In NYC, Mexican Immigrants Face Education Crisis

Hope everyone had a great Thanksgiving!

I spent part of mine catching up on some interesting news related to Latinos and education. One story in particular that caught my eye was this New York Times piece by Kirk Semple. It examines some disturbing data about Mexican immigrant children in New York City. According to Semple, about 41 percent of Mexicans between ages 16 and 19 have dropped out of school, compared to the overall city rate of 9 percent. No other immigrant group has a dropout rate higher than 20 percent. The low education rates continue to the college level, where only 6 percent of Mexican immigrants 19 to 23 without a college degree are enrolled in higher education.

Because Mexicans are the fastest-growing immigrant population in the city, the prospect of a sizable, largely uneducated percentage of them bodes ill for the city’s entire population.

Semple quotes Robert C. Smith, a sociology professor at the City University of New York, as saying the crisis is the result of “a perfect storm of educational disadvantage.” The contributing factors include: poverty, undocumented immigrant status, parents who are uneducated and work in more than one job, language barriers and fear of contact with school officials. Often, parents have no time for school involvement or are afraid that becoming involved might lead to deportation. In addition, there are few tutoring or mentoring programs specifically intended for Mexicans.

The problems might be more acute in New York, but it is worthwhile for education reporters in other parts of the country to see if the same problems are plaguing Mexican or other immigrant groups in their area.

  • Are there mentoring and tutoring programs geared toward those populations?
  • Are parents reluctant to become involved for fear of deportation or language limitations?
  • Do students, such as some in Semple’s story, simply “give up” because they feel higher education is closed off to them?
  • What happens to students who do drop out? Are they working or hanging out on corners?
  • Is anything being done to stem the tide? Are community groups setting up tutoring programs? Are schools doing outreach to bring dropouts back to classrooms?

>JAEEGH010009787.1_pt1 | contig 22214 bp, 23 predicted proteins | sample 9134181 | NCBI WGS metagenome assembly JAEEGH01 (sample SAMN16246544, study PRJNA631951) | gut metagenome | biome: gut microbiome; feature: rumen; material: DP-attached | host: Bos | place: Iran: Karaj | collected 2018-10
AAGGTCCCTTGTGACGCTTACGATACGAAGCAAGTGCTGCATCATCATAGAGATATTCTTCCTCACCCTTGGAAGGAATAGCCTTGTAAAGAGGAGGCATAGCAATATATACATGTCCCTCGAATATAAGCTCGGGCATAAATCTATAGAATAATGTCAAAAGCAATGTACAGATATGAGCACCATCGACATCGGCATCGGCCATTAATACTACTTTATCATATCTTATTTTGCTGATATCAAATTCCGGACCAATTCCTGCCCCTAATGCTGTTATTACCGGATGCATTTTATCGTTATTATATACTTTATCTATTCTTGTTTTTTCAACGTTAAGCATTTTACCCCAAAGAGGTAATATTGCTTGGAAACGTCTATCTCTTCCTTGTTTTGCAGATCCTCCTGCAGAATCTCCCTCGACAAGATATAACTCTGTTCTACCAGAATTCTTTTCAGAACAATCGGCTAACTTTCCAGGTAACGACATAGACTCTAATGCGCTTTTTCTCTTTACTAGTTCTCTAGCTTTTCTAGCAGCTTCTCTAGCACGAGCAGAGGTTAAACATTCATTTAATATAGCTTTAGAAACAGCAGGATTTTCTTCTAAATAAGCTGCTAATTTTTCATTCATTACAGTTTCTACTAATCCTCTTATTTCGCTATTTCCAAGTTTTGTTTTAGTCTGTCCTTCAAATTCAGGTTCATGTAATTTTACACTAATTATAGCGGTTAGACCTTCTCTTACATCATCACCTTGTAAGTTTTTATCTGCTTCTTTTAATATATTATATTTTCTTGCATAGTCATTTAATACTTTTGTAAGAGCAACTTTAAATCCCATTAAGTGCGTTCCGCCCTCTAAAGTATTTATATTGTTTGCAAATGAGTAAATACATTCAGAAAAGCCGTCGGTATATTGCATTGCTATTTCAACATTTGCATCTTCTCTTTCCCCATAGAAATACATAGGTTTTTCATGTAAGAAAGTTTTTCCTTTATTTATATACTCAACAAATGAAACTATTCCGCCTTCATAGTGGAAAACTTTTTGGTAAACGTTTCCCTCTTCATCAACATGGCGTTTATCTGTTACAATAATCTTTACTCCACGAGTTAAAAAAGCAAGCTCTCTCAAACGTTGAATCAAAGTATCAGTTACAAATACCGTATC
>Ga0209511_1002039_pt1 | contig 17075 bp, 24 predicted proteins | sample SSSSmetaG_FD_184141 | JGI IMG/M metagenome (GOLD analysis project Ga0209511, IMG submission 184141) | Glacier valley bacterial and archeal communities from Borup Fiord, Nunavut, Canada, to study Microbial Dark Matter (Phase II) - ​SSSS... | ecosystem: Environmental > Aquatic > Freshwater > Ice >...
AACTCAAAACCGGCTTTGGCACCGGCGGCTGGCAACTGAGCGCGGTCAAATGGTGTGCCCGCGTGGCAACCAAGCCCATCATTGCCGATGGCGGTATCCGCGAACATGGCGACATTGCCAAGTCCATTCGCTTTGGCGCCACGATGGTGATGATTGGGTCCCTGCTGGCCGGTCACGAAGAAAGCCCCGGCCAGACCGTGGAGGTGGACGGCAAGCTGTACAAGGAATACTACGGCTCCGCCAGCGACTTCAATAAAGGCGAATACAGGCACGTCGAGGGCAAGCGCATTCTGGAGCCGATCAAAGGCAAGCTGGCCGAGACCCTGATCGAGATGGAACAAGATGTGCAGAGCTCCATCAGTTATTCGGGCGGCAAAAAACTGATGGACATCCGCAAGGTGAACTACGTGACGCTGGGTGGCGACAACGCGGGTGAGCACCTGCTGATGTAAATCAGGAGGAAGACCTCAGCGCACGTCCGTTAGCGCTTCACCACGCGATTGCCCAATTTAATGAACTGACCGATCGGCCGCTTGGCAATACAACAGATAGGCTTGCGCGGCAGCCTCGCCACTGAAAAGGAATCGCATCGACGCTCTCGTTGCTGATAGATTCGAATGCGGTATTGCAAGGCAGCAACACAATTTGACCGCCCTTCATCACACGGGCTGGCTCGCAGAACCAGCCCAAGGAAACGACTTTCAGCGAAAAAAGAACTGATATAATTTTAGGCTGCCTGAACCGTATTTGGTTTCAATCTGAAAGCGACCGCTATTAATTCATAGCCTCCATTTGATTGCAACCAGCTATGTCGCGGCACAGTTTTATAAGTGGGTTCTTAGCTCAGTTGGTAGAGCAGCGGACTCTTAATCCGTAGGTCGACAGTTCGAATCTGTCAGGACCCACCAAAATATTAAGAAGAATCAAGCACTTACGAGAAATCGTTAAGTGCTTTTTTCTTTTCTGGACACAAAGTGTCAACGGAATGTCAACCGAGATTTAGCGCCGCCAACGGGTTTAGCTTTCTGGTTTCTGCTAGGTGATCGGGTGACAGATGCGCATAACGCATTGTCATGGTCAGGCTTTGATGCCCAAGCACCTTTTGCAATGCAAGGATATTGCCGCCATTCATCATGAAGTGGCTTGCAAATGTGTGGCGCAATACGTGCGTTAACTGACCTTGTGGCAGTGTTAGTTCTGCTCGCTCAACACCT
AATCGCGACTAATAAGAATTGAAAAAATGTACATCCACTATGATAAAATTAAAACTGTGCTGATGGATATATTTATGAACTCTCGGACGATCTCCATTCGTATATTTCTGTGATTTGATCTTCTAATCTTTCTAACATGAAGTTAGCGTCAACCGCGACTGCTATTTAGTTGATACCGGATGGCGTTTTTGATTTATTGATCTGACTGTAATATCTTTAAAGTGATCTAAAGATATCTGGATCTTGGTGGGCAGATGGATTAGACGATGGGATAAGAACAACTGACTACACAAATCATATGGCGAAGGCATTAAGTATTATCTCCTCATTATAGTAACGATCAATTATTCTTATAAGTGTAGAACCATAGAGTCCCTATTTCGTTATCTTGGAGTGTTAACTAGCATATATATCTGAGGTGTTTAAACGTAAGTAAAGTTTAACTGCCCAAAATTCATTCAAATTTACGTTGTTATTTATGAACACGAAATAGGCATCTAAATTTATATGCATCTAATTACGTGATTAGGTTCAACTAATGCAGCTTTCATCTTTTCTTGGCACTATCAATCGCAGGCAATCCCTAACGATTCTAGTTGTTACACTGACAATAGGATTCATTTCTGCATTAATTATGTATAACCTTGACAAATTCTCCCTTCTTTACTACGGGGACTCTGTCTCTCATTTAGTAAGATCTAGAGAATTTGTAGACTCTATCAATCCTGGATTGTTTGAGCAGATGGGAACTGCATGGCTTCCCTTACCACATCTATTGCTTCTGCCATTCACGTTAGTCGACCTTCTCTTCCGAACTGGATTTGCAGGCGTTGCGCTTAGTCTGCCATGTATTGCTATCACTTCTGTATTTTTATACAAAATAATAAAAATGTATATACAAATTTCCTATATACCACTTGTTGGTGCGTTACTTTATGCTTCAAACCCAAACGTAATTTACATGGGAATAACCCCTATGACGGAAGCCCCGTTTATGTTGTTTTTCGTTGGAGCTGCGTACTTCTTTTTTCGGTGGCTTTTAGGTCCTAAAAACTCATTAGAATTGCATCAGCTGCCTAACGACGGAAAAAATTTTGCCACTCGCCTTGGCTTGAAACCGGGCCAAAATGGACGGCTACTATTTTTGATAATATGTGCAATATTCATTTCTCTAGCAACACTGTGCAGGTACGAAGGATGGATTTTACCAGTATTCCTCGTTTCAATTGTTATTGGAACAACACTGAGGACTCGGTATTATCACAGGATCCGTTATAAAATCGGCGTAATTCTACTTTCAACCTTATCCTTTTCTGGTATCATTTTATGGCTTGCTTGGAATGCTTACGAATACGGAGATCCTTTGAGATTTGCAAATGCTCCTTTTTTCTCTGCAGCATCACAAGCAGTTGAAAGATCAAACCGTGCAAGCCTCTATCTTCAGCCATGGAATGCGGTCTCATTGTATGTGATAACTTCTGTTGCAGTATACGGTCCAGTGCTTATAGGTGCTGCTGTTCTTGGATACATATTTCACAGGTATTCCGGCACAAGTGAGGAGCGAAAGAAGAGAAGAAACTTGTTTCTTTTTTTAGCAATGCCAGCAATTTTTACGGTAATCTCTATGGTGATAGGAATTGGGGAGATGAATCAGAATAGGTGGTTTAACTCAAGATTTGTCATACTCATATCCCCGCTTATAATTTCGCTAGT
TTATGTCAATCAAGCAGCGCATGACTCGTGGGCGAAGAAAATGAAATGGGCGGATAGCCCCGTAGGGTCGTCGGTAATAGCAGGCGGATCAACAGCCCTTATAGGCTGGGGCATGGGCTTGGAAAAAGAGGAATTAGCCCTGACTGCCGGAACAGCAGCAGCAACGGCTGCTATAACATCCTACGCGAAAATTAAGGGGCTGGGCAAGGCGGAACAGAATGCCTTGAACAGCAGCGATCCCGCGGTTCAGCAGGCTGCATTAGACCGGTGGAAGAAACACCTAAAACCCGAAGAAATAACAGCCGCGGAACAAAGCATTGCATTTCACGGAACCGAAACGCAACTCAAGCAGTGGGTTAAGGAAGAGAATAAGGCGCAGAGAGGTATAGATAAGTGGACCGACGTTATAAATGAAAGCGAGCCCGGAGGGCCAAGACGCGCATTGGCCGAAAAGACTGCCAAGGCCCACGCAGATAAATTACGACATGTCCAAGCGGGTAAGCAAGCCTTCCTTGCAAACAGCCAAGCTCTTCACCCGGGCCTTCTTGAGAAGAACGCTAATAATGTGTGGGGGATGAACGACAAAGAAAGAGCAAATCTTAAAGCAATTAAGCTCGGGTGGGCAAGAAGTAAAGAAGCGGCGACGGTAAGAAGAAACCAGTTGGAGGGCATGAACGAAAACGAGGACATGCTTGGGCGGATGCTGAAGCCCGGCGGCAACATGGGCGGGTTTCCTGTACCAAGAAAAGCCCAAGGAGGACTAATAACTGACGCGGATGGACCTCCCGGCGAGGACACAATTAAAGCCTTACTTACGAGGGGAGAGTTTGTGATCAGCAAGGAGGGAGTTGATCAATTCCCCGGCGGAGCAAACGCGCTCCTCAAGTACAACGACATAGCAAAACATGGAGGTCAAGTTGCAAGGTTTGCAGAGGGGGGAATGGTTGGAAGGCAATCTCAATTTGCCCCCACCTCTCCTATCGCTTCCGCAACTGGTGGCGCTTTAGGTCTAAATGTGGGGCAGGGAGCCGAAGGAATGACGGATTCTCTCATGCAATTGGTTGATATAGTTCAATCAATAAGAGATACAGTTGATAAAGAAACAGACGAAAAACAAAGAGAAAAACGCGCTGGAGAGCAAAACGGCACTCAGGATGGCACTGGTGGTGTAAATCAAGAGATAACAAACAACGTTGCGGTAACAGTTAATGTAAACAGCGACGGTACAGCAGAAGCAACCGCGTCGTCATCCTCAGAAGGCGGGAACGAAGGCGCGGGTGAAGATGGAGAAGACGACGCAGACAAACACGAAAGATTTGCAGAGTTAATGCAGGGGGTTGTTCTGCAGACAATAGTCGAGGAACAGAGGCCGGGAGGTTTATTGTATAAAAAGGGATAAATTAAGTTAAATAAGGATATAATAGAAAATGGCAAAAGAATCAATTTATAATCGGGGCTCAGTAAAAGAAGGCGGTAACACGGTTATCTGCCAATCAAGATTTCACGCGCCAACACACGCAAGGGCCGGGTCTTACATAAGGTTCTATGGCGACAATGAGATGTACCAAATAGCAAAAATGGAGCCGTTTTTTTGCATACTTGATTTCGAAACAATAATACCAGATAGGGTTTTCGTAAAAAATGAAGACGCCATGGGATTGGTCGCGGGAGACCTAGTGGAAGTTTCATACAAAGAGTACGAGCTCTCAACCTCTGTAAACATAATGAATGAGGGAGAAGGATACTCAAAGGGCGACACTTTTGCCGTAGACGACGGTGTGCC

Looking at the Effects of Ethnic Studies Curriculum

School districts across the country are scrambling to adapt to the growing number of Latino students by hiring more Latino teachers and incorporating more culturally appropriate material into the curriculum. In Arizona, however, a recently passed state law is designed to get rid of ethnic studies classes, which opponents say are divisive.

According to this Los Angeles Times story, Arizona schools chief John Huppenthal will soon decide whether a Mexican American studies program in the Tuscon school district violates that law.

Huppenthal believes that the classes have “a very toxic effect, and we think it’s just not tolerable in an educational setting.” Proponents, on the other hand, say such programs encourage Latino students to succeed and include perspectives normally left out of the mainstream curriculum.

The controversy highlights an interesting angle for education reporters covering school districts with shifting demographics: What happens when schools revamp the curriculum to include Latino — or other ethnic-studies — material? Do student scores improve? (In the Tuscon school district, 89 percent of students in the program graduated from high school). Is there resistance from school officials or negative impact on non-Latino students?

Taking a Look at the Difference Principals Can Make

The Rafael Hernandez School, one of the first dual-language schools in the country, is an oasis in a hardscrabble Boston neighborhood, a place where students learn in English and Spanish and succeed in both languages.